ORLANDO, Fla. (AP) — President Barack Obama had a warning Friday for Democrats in battleground Florida who may be slightly too confident that Hillary Clinton will win the election: Even if she does, it's not enough.
As he paid his second visit to Florida in as many weeks, Obama rattled through a list of fellow Democrats he pleaded with voters to support: Rep. Patrick Murphy, the Senate candidate, and House candidates Stephanie Murphy and Charlie Crist, to name a few.
"It's not enough just to elect her and then have a Republican Congress that is already talking about not being willing to cooperate with her on anything," Obama told a crowd of 9,000 whose screams reached rock concert volumes. "What we're going to see is more gridlock and more obstruction and more threats to shut down the government."
It took eight years, but Democrats have finally gotten the enthusiastic cheerleader for the Democratic Party they say they've wanted. Gone is the old Obama, who approached campaigning for other Democrats as a chore. The new Obama is throwing himself into rebuilding his party in his final months in the White House and vowing to keep at it once he's left.
With his popularity higher than it's been in years, Obama has been campaigning for Hillary Clinton with gusto, and White House officials said he'll be traveling to help the Democrat nearly every day until Election Day, Nov. 8. He'll return to Florida yet again next week, and go to Ohio and North Carolina to boost Clinton.
And in a less-expected development, he's putting a similar emphasis on the party's other candidates, cutting nearly two dozen TV and radio ads for House and Senate candidates and holding a similar number of fundraisers.
Obama's long-term goal: ensuring Democrats don't get railroaded when congressional maps are redrawn again in 2020 as, they say, they were after the 2010 census. He's already committing to spend part of his post-presidency developing the National Democratic Redistricting Committee, chaired by his former attorney general, Eric Holder.
So as Obama campaigned for Clinton in Orlando, Democrats were also using the visit to boost Democrats in two Orlando-area state House races and one state Senate race that they see as pivotal toward retaking control of Florida's legislature by 2020. Like most states, Florida gives the power to redraw its maps to state lawmakers.
Holder's new group this year shared detailed maps with the White House outlining areas where Obama could boost Democratic candidates up and down the ballot, said former Rep. Mark Schauer, D-Mich., the group's senior adviser.
David Simas, the White House political director, called the 150 state legislative races where Obama is endorsing candidates this year a "preview of coming attractions."
"It's clear these races are going to become much, much more important," Simas said. "As a reaction to that reality, he's been very clear with us, not only this year, to expect this is something he's going to take a personal interest in."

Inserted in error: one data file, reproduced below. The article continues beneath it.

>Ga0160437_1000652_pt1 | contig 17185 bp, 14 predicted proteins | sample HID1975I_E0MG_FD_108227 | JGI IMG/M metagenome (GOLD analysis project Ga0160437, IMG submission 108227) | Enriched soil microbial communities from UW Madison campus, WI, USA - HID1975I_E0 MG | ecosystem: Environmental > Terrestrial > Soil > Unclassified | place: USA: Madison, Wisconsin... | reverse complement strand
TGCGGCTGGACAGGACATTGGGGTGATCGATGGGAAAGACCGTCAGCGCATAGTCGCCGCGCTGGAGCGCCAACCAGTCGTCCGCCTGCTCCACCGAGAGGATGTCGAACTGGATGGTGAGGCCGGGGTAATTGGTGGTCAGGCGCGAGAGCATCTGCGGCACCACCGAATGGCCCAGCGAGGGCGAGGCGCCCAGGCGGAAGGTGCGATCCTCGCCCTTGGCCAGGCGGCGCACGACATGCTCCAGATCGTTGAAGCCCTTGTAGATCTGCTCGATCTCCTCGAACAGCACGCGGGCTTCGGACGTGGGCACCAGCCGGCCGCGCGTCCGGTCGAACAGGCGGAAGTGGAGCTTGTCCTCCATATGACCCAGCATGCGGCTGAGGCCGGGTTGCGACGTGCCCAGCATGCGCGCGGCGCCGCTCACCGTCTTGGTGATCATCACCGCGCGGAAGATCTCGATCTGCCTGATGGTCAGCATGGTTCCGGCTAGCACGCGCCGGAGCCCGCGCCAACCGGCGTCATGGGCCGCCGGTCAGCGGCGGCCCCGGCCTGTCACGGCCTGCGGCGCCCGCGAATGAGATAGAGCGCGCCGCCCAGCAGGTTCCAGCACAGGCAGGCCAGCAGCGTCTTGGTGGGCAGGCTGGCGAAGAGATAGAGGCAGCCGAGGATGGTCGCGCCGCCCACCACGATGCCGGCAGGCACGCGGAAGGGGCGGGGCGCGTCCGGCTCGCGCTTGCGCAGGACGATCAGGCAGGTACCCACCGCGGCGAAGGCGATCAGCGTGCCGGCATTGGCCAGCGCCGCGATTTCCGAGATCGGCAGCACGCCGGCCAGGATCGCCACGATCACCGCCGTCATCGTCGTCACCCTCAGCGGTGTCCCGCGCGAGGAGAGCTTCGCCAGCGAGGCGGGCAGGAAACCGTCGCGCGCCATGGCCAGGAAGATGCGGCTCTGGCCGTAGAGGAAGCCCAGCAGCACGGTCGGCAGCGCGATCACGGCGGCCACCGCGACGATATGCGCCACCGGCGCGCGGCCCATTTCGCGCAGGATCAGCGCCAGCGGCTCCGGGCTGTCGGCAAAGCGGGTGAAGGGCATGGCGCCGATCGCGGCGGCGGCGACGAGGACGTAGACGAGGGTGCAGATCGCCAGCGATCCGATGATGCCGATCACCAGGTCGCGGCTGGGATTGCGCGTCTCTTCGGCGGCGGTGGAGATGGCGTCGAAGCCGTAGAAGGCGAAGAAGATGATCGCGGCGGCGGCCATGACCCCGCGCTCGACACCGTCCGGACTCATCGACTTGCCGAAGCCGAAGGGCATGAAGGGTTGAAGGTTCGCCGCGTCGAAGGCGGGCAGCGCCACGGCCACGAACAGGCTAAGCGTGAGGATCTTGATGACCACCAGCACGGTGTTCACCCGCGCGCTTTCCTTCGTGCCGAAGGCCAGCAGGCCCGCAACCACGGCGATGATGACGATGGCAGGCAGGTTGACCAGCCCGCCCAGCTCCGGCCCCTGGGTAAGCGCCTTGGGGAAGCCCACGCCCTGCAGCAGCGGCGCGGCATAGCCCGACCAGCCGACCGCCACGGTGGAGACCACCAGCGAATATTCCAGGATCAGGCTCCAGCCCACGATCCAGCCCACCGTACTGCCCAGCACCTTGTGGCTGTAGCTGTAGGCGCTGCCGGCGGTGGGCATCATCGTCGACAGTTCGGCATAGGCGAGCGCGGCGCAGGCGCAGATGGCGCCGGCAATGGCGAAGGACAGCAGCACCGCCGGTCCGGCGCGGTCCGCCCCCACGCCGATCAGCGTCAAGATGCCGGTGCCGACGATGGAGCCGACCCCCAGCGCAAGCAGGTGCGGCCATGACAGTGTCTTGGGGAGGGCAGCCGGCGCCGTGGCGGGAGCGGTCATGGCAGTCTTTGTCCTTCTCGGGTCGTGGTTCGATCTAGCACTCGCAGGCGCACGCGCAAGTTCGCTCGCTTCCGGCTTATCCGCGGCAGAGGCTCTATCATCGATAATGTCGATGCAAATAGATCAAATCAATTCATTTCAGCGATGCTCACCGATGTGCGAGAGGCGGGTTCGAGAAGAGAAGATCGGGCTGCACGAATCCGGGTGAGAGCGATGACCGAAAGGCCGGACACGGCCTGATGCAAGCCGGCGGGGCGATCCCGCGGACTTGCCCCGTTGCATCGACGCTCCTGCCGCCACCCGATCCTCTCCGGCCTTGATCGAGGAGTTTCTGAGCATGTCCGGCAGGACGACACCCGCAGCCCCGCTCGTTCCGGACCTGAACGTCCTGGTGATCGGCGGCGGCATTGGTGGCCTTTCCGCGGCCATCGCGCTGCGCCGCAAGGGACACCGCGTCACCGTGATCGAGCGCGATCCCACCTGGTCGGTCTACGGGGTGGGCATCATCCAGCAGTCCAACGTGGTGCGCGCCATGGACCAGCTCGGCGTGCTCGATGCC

Obama's bid to restore balance in redistricting speaks to the biggest obstacle of his presidency, and one he was never able to fully overcome: a Congress occupied largely by politicians from districts that lean so heavily Republican or Democratic that they have little incentive to compromise with the other side.
It wasn't always this way.
For years, Democrats griped privately that Obama had allowed the party's political apparatus to fall into disrepair, in part due to his decision after being elected not to fold his own campaign assets into the Democratic National Committee. After all, it was Obama who had brought new voters into the party during his rise to the White House, not the other way around.
While he raised money for Democratic campaign groups ahead of every election, Obama generally took a hands-off approach to the strength of the party itself, current and former Democratic officials said. The party fell heavily into debt in 2012 and it took years to pay off.
Yet if Obama didn't do as much as some Democrats wanted, it may be because he was never explicitly asked.
"We don't move on our own to campaign for or to endorse or to do things for specific candidates," Simas said. "We let the respective committees, and individual candidates to a lesser extent, know that we were open to engaging in campaign activities for them at the right time and in whatever ways they thought were most effective and important."
In a packed university arena in Orlando, Obama urged his supporters to "vote up and down the ticket" for Democrats, and he took particular aim at Sen. Marco Rubio, R-Fla., who is running for re-election Nov. 8. Obama mocked the Republican for lacking the courage to sufficiently rebuke Donald Trump, and took a few jabs at Trump himself.
"We shouldn't let our kids think that politics is about pitching a new hotel or a new golf course or a TV contract," Obama said.
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